Asia: A hotspot for infrastructure investment

Asia’s continuing economic strength, and corresponding increasing need for infrastructure, makes it a key target for global infrastructure investment. In addition, the supply of suitable projects and assets is strong, with a steady stream of privatizations providing new opportunities in many markets. Perhaps most importantly, many countries in Asia Pacific have clear corporate governance frameworks and robust legal systems, providing the transparency and stability that investors seek when making long-term investments.

Nevertheless, investors need to understand that Asia Pacific is extremely diverse from an economic development, regulatory, legal and cultural perspective. For example:

  • Emerging Asia Pacific, which includes Southeast Asia, needs basic infrastructure, such as roads, bridges, hospitals and power plants. Such assets have traditionally been funded by governments or multilateral organizations such as the Asian Development Bank. While these sources remain important, they are no longer sufficient to meet the region’s demands.
  • Australia has gone through a period of mass privatization in recent years, with the sale of ports, airports and electricity distribution grids, making it a leading destination for infrastructure investment globally. This period is coming to an end, and while greenfield projects have the potential to partly fill the gap, their growth is also slowing. Meanwhile, the energy infrastructure and renewables sectors remain highly active and in strong demand. Investors have made commitments to renewable energy and storage projects across Australia, worth more than $20 billion, according to the country’s Clean Energy Council.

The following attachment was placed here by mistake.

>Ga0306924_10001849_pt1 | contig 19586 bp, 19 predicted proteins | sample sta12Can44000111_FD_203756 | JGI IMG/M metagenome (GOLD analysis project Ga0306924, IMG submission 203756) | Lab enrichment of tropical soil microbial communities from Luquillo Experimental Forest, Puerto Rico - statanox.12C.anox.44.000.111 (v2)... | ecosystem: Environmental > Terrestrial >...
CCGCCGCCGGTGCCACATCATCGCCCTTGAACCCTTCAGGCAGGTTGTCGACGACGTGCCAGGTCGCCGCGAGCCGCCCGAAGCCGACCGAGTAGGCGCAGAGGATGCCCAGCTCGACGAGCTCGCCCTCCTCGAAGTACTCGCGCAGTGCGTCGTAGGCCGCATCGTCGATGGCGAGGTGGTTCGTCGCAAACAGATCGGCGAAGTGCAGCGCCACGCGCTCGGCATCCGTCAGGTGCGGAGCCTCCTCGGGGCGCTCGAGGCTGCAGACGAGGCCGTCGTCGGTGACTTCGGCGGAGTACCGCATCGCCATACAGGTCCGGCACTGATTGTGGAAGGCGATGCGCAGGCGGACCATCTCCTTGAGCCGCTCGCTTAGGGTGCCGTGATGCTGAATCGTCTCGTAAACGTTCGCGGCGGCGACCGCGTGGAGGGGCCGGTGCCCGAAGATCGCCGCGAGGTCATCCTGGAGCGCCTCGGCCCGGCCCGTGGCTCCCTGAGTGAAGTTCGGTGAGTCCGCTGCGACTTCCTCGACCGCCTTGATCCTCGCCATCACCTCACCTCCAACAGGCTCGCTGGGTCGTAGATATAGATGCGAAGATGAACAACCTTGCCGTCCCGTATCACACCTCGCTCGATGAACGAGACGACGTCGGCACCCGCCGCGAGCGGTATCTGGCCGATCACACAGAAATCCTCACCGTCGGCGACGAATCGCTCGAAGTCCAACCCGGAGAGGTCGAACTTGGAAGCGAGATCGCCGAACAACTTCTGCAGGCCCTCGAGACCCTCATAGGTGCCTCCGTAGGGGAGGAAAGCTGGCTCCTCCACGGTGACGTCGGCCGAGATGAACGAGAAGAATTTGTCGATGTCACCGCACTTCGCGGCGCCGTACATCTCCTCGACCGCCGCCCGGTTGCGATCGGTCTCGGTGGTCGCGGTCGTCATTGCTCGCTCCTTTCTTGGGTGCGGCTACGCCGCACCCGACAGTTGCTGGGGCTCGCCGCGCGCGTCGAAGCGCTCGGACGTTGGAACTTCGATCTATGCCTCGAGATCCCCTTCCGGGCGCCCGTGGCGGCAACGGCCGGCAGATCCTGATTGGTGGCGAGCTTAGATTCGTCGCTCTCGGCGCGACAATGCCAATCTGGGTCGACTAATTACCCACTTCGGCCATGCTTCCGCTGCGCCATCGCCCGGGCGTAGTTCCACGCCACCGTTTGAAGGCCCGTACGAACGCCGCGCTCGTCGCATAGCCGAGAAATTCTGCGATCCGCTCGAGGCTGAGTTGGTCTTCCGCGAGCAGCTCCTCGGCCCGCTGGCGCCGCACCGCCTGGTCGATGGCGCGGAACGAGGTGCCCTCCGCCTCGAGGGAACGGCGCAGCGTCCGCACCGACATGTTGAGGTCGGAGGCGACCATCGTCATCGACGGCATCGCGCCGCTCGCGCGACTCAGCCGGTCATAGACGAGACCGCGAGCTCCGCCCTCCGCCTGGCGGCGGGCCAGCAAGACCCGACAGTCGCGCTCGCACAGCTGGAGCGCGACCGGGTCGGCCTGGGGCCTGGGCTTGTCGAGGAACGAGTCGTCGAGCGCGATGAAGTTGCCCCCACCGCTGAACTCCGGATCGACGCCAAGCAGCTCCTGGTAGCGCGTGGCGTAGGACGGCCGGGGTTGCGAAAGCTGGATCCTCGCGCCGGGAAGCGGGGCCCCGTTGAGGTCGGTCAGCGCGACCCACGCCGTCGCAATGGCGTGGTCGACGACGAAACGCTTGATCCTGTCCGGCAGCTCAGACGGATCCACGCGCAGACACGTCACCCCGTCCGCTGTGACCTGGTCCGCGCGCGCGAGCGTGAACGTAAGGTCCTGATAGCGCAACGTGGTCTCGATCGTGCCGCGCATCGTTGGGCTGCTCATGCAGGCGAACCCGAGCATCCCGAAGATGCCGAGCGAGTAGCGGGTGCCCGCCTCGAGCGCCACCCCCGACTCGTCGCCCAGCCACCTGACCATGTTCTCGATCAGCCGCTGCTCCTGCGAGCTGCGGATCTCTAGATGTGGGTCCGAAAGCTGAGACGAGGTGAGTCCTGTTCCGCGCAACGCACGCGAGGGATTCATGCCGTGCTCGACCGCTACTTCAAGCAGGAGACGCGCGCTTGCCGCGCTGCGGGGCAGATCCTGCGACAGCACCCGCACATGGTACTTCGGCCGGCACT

• China’s non-performing loans are an increasing issue but present an opportunity to open up the infrastructure market for greater involvement by a wide range of global investors, including sovereign wealth and pension funds.

Competition is driving innovation

Asia’s success in drawing investment is creating challenges for infrastructure investors; fund managers are struggling to put record levels of infrastructure fund investment to work.

Some funds are now looking to new and innovative investment areas, with technology being featured more prominently in their strategies. As a result, interest in data warehousing, smart metering and the installation of rural broadband is expected to increase, along with infrastructure related to energy and climate change. As the infrastructure sector evolves across Asia Pacific, investors will need to remain abreast of fast-changing developments across this diverse region if they are to take advantage of the opportunities on offer.

Kenneth Cheong, Managing Director, Corporate Trust, Asia Pacific, BNY Mellon and Mark Nelligan, APAC Head of Alternative Investment Services and Structure Products, BNY Mellon

 

A closer look at the Asia-Pacific infrastructure market
Kenneth Cheong